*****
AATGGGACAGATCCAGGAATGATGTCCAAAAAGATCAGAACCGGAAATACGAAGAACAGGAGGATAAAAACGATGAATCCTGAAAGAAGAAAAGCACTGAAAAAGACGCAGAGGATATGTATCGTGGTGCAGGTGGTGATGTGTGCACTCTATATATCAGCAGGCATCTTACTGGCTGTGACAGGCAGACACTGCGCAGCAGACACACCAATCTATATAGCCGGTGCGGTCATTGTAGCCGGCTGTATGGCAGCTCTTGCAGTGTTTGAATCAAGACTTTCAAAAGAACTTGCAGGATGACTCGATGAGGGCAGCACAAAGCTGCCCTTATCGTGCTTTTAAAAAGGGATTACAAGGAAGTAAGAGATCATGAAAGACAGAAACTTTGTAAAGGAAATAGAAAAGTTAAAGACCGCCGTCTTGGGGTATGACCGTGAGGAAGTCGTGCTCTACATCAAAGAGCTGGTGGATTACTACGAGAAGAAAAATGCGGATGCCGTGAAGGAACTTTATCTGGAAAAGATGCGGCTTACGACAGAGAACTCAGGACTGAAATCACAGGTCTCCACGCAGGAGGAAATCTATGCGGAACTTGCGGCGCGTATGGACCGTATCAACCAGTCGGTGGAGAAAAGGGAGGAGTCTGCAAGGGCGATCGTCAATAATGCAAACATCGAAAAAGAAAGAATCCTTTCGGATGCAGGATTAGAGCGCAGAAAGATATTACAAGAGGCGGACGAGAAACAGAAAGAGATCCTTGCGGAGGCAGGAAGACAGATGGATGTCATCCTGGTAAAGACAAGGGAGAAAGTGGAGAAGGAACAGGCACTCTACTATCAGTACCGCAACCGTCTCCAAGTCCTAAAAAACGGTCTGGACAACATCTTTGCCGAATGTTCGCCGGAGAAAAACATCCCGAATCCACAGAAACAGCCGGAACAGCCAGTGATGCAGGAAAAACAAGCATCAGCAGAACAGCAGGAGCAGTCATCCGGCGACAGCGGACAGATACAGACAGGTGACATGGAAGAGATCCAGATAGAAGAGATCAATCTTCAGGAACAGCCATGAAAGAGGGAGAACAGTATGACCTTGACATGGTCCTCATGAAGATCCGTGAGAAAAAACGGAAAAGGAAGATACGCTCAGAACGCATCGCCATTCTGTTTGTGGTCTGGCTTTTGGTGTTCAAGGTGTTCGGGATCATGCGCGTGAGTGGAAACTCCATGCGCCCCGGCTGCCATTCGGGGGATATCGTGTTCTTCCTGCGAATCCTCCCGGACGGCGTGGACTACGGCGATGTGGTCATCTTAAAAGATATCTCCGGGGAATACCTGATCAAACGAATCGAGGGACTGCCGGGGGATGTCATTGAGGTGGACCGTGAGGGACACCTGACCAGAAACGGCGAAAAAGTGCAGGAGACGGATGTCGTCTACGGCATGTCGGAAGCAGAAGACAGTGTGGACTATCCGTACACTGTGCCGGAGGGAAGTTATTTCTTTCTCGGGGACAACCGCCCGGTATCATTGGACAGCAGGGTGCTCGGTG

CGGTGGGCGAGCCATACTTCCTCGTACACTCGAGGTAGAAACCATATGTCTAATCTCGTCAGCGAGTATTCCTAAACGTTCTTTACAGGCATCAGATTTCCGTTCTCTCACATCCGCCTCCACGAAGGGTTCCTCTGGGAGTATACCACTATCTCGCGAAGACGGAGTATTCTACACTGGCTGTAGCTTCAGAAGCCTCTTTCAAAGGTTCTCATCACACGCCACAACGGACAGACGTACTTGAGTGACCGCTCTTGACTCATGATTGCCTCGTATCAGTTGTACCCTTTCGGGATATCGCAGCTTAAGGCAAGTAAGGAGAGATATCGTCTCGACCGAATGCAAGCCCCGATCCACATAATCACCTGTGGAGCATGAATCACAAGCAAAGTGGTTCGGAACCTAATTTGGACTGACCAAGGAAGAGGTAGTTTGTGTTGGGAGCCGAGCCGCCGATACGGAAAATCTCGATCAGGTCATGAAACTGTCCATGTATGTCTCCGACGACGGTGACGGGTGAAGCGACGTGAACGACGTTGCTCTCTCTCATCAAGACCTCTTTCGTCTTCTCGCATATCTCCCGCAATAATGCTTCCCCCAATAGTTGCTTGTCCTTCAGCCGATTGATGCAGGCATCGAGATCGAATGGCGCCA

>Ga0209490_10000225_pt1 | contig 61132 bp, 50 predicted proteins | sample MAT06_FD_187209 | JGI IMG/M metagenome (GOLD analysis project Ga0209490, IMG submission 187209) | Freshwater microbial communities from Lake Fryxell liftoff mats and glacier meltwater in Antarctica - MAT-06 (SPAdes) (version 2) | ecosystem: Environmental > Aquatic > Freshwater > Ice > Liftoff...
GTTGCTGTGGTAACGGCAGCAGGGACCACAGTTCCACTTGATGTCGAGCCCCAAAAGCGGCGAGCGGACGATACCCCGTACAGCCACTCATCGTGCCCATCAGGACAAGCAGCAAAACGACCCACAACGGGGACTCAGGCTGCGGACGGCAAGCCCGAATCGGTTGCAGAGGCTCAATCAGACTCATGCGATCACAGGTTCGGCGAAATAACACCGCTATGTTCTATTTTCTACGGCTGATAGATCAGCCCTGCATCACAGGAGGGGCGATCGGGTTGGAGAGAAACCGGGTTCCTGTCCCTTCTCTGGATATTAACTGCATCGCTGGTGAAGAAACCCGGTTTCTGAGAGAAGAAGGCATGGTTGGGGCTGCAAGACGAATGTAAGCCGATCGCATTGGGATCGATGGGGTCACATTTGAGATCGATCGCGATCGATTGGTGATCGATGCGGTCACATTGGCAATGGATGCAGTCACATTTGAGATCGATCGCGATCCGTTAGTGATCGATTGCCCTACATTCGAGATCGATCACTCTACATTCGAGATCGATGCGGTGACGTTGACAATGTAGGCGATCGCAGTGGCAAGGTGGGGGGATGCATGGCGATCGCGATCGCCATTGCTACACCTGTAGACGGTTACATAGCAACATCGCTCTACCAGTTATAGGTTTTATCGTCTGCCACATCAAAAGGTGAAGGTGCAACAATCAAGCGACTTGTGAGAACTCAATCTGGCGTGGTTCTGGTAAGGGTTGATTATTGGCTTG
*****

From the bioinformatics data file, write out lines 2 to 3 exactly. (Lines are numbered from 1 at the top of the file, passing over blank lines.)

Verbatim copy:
CGGTGGGCGAGCCATACTTCCTCGTACACTCGAGGTAGAAACCATATGTCTAATCTCGTCAGCGAGTATTCCTAAACGTTCTTTACAGGCATCAGATTTCCGTTCTCTCACATCCGCCTCCACGAAGGGTTCCTCTGGGAGTATACCACTATCTCGCGAAGACGGAGTATTCTACACTGGCTGTAGCTTCAGAAGCCTCTTTCAAAGGTTCTCATCACACGCCACAACGGACAGACGTACTTGAGTGACCGCTCTTGACTCATGATTGCCTCGTATCAGTTGTACCCTTTCGGGATATCGCAGCTTAAGGCAAGTAAGGAGAGATATCGTCTCGACCGAATGCAAGCCCCGATCCACATAATCACCTGTGGAGCATGAATCACAAGCAAAGTGGTTCGGAACCTAATTTGGACTGACCAAGGAAGAGGTAGTTTGTGTTGGGAGCCGAGCCGCCGATACGGAAAATCTCGATCAGGTCATGAAACTGTCCATGTATGTCTCCGACGACGGTGACGGGTGAAGCGACGTGAACGACGTTGCTCTCTCTCATCAAGACCTCTTTCGTCTTCTCGCATATCTCCCGCAATAATGCTTCCCCCAATAGTTGCTTGTCCTTCAGCCGATTGATGCAGGCATCGAGATCGAATGGCGCCA

>Ga0209490_10000225_pt1 | contig 61132 bp, 50 predicted proteins | sample MAT06_FD_187209 | JGI IMG/M metagenome (GOLD analysis project Ga0209490, IMG submission 187209) | Freshwater microbial communities from Lake Fryxell liftoff mats and glacier meltwater in Antarctica - MAT-06 (SPAdes) (version 2) | ecosystem: Environmental > Aquatic > Freshwater > Ice > Liftoff...